Robusta Coffee Advances on Stockpiles, Vietnam Crop; Cocoa Gains
Robusta coffee gained for a second day in London on speculation stockpiles will continue to fall just as production in Vietnam, the world’s largest producer of the variety, may be smaller than anticipated. Cocoa rose.
Vietnam will produce 1.393 million metric tons of coffee in the 2012-13 season that started Oct. 1, according to Amsterdam- based trader Nedcoffee BV. That’s down from a previous estimate of 1.48 million tons and from 1.62 million tons a year earlier, the trader, which also has offices in Ho Chi Minh City, Vietnam, said in a report on Jan. 16. Robusta coffee stockpiles have fallen 75 percent since reaching an all-time high in July 2011.
“Robusta certified stocks will continue to decrease,” Thijs Pons, an ABN Amro Bank NV analyst, said in a report e- mailed today. “The global consumption balance between arabica and robusta has seen a shift towards the cheaper robusta.”
Robusta coffee for March delivery was up 0.5 percent to $1,971 a ton by 10:23 a.m. on NYSE Liffe in London. The price touched $1,985 a ton, the highest since Jan. 18, in earlier trade. Arabica coffee for March delivery was 0.3 percent higher at $1.508 a pound on ICE Futures U.S. in New York.
Robusta coffee stockpiles with a valid grading certificate in warehouses monitored by NYSE Liffe were 104,860 metric tons on Jan. 7, down 1.6 percent from two weeks earlier. The exchange will update inventory figures later today. Stockpiles were at an all-time high of 417,420 a ton in July 2011.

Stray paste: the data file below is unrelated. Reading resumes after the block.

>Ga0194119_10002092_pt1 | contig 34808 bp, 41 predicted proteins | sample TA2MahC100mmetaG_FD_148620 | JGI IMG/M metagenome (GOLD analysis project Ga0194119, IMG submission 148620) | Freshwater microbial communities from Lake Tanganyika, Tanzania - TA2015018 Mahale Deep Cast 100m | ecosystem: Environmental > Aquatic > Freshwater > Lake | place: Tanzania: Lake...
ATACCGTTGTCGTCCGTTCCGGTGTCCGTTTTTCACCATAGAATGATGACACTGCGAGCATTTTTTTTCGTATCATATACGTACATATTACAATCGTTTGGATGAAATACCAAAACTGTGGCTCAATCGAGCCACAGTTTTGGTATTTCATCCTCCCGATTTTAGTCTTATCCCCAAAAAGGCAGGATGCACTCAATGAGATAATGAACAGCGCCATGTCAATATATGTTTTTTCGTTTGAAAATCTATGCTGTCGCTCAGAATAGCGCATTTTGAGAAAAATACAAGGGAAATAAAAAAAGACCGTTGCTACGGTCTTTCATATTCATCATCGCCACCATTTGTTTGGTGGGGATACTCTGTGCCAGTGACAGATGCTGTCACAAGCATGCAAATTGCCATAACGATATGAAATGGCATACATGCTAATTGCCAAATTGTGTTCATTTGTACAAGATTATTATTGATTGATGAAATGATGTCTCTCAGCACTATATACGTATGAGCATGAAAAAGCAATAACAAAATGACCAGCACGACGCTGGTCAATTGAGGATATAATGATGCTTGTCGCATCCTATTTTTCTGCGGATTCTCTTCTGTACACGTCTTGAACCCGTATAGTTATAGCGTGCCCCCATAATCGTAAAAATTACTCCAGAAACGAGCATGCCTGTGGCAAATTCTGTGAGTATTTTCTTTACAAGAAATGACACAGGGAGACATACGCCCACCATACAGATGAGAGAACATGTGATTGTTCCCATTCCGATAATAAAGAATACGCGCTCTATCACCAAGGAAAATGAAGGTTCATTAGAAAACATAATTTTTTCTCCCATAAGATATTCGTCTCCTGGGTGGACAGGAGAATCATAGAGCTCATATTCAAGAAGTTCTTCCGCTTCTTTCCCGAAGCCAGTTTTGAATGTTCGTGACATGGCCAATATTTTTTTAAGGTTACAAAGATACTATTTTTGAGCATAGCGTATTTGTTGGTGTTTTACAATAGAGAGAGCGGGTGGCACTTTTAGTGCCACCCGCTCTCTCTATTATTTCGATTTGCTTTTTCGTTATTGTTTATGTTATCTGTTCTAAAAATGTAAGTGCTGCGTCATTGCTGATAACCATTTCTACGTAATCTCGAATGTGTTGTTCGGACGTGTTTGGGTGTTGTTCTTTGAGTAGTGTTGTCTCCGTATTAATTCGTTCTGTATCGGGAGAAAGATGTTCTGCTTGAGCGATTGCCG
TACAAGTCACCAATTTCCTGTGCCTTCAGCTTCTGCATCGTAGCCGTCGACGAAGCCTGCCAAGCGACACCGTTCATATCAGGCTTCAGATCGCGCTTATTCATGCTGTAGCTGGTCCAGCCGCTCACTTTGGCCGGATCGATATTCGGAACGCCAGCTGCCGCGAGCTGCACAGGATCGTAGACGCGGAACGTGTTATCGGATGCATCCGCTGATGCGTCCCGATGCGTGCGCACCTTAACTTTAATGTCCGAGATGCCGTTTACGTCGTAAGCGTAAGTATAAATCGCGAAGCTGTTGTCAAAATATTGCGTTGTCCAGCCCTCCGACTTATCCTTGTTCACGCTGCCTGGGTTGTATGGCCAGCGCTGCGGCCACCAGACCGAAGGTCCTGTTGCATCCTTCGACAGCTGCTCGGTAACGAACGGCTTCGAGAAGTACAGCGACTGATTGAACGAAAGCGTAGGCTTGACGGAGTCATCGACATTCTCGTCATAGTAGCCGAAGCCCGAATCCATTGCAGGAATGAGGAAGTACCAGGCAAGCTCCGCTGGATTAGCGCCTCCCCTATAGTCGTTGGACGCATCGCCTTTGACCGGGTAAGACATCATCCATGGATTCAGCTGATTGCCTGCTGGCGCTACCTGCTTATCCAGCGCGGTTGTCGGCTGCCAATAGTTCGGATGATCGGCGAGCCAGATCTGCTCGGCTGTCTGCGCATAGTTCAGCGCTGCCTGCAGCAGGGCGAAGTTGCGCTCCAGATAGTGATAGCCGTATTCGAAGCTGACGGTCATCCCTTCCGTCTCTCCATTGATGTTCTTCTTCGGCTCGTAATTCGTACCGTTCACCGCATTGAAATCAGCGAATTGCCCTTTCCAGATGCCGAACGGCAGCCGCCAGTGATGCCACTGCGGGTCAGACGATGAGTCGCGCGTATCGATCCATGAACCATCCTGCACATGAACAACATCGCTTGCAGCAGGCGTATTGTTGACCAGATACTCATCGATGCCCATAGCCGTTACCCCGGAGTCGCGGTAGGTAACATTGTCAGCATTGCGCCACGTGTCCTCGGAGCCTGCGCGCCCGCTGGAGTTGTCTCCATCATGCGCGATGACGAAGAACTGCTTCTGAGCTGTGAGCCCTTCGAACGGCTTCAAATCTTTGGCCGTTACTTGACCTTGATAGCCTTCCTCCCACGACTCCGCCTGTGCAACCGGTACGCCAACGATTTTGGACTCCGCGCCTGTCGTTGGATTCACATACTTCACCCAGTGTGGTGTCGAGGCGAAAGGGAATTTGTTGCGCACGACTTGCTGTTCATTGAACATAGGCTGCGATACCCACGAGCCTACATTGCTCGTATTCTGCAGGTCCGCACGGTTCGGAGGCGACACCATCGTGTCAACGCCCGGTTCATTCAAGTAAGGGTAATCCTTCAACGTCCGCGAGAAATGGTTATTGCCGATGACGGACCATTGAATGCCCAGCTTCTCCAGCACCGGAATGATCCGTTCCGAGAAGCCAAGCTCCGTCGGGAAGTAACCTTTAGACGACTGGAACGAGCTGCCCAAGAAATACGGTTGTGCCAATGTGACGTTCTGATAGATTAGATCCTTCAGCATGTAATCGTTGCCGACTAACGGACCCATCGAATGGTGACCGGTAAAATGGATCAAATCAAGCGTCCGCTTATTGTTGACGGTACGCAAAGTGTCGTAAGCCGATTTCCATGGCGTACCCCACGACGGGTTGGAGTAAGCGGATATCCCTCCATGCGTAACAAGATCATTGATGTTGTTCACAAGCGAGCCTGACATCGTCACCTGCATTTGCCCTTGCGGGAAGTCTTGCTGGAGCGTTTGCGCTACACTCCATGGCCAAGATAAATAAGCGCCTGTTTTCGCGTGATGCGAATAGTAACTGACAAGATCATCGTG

Cocoa for March delivery was up 0.1 percent at 1,449 pounds ($2,294) a ton on NYSE Liffe. Cocoa for March delivery gained 0.2 percent to $2,220 a ton on ICE.
White, or refined, sugar for March delivery fell 0.8 percent to $485.90 a ton in London. Raw sugar for March delivery was 0.2 percent down at 18.46 cents a pound in New York, after rising to as much as 18.60 cents a pound yesterday.
Sugar price strength yesterday may have been due to the potential for more cane to be allocated to ethanol production next season in Brazil, the world’s largest producer, Deutsche Bank AG said in an e-mailed report. An increase in arrears by millers in India and reduced output in Thailand may also have helped.
To contact the reporter on this story: Isis Almeida in London at Ialmeida3@bloomberg.net
To contact the editor responsible for this story: Claudia Carpenter at Ccarpenter2@bloomberg.net.